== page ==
The manifesto of the Christchurch terrorists cites Dylan Thomas' poem "Do not go gentle into that good night." The work has been quoted in various contexts — but the poet didn't have killings in mind when he wrote it.
The unsigned manifesto posted by the terrorist of the Christchurch, New Zealand attacks on mosques opens with Welsh poet Dylan Thomas' most famous poem, known by its first line, "Do Not Go Gentle into That Good Night."
While this line, repeated throughout the piece, and the recurring use of the word "rage" in the poem could give the impression that Thomas was calling for combat, the poet rather wrote it for his dying father, mourning his loss of health and imploring him to cling to life.
"And you, my father, there on the sad height,
Curse, bless me now with your fierce tears, I pray.
Do not go gentle into that good night.
Rage, rage against the dying of the light."
When Thomas wrote it in 1947, he also faced problems of his own, struggling with poverty, an unhappy marriage and severe alcoholism.
Poetry's first rock star
Born in Wales in 1914, Thomas started working as a journalist after leaving school at the age of 16, and then went on to publish poetry and stories. He gained fame through his radio recordings for the BBC during the late 1940s.
His reading style turned him into poetry's first "rock star," paving the way to the Beats in the 1950s and today's poetry slams. His work deeply influenced Bob Dylan — who had his name changed from Zimmerman to Dylan in reference to the poet. A depiction of the poet also appeared in the collage of iconic figures on the Beatles' album Sgt. Pepper's Lonely Hearts Club Band.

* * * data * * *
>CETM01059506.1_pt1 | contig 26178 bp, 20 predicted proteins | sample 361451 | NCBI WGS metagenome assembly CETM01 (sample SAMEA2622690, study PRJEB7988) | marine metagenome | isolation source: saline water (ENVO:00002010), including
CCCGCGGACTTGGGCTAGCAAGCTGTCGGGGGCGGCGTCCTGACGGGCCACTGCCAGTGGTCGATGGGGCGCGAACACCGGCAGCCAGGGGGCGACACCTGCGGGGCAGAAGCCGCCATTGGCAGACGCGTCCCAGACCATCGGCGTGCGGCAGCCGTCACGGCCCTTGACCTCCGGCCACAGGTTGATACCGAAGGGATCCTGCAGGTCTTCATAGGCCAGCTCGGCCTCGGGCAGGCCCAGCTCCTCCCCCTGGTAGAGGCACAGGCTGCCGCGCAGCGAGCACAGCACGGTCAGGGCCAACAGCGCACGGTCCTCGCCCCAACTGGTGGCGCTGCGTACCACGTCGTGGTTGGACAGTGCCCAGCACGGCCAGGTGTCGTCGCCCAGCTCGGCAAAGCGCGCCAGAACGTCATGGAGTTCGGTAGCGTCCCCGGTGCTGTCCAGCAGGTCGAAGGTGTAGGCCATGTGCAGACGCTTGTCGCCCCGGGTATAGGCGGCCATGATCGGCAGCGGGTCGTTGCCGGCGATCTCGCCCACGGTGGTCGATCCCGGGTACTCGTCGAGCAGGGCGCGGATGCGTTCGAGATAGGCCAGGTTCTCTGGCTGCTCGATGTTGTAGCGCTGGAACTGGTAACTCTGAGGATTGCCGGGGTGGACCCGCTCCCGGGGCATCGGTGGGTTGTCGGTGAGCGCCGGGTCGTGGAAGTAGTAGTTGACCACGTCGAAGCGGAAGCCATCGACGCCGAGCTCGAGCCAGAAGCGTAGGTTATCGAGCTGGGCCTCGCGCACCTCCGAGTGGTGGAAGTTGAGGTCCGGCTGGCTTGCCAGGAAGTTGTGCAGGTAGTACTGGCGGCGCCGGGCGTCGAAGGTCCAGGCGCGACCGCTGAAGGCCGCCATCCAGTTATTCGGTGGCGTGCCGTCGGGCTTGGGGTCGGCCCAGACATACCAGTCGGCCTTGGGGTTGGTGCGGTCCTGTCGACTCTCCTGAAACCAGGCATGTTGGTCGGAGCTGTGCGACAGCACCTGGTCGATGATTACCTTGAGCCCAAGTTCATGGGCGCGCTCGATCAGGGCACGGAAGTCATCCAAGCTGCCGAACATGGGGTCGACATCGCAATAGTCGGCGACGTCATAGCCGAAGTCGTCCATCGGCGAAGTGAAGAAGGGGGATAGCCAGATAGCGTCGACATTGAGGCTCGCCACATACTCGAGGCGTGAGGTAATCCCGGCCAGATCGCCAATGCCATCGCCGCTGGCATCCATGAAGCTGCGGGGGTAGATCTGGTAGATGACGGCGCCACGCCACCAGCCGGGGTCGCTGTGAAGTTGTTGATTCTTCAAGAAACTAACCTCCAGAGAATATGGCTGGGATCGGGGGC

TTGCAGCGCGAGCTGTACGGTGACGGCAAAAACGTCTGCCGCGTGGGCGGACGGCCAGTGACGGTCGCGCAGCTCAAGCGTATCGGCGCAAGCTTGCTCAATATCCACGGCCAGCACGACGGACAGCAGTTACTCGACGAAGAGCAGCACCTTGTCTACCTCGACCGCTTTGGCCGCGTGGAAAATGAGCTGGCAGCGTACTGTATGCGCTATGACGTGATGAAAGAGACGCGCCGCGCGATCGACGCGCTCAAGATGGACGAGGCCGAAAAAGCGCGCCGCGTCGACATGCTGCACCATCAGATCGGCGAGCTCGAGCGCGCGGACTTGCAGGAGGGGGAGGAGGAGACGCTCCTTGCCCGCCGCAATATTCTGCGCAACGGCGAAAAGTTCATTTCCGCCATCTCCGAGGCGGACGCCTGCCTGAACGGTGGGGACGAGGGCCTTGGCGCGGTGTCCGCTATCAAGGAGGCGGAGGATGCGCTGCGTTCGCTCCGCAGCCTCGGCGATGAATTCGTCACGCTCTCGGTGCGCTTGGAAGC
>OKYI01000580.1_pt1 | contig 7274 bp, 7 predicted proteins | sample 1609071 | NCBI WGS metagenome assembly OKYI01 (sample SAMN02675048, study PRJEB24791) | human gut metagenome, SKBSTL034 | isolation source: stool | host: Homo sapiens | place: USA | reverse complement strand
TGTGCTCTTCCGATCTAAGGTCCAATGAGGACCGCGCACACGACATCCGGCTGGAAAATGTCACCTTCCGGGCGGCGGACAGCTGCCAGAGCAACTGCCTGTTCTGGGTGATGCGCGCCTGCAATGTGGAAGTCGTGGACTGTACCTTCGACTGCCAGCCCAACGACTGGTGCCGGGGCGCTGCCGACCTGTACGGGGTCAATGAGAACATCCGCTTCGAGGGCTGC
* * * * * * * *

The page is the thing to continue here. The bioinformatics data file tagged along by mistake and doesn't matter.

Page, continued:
He died in New York City in 1953, age 39.
Oft referenced in popular culture
Though the work "Do Not Go Gentle into That Good Night" remains under copyright, the 19-line lyrical poem, written in a form known as the "villanelle," appears in its entirety on various websites and has been widely quoted in pop culture.
In Christopher Nolan's 2014 movie Interstellar for instance, Michael Caine's character, Professor John Brand, recites the poem several times throughout the sci-fi movie that tells the story of mankind's imminent extinction.
Similarly, the fictional US president in Independence Day (1996) also leads an attack against alien invaders with a slightly modified version of the famous line, "We will not go quietly into the night."
The teacher played by Michelle Pfeiffer in the 1995 film Dangerous Minds also uses the work as an inspiration for her students.
The poem was set to orchestral music by Igor Stravinsky in 1954, for a memorial after Thomas' death, and by John Cale in his album Words for the Dying (1989). Bands of all sorts have also cited the piece in songs, from the British black metal band Anaal Nathrakh to the US rapper G-Eazy and Christian rock band Brave Saint Saturn.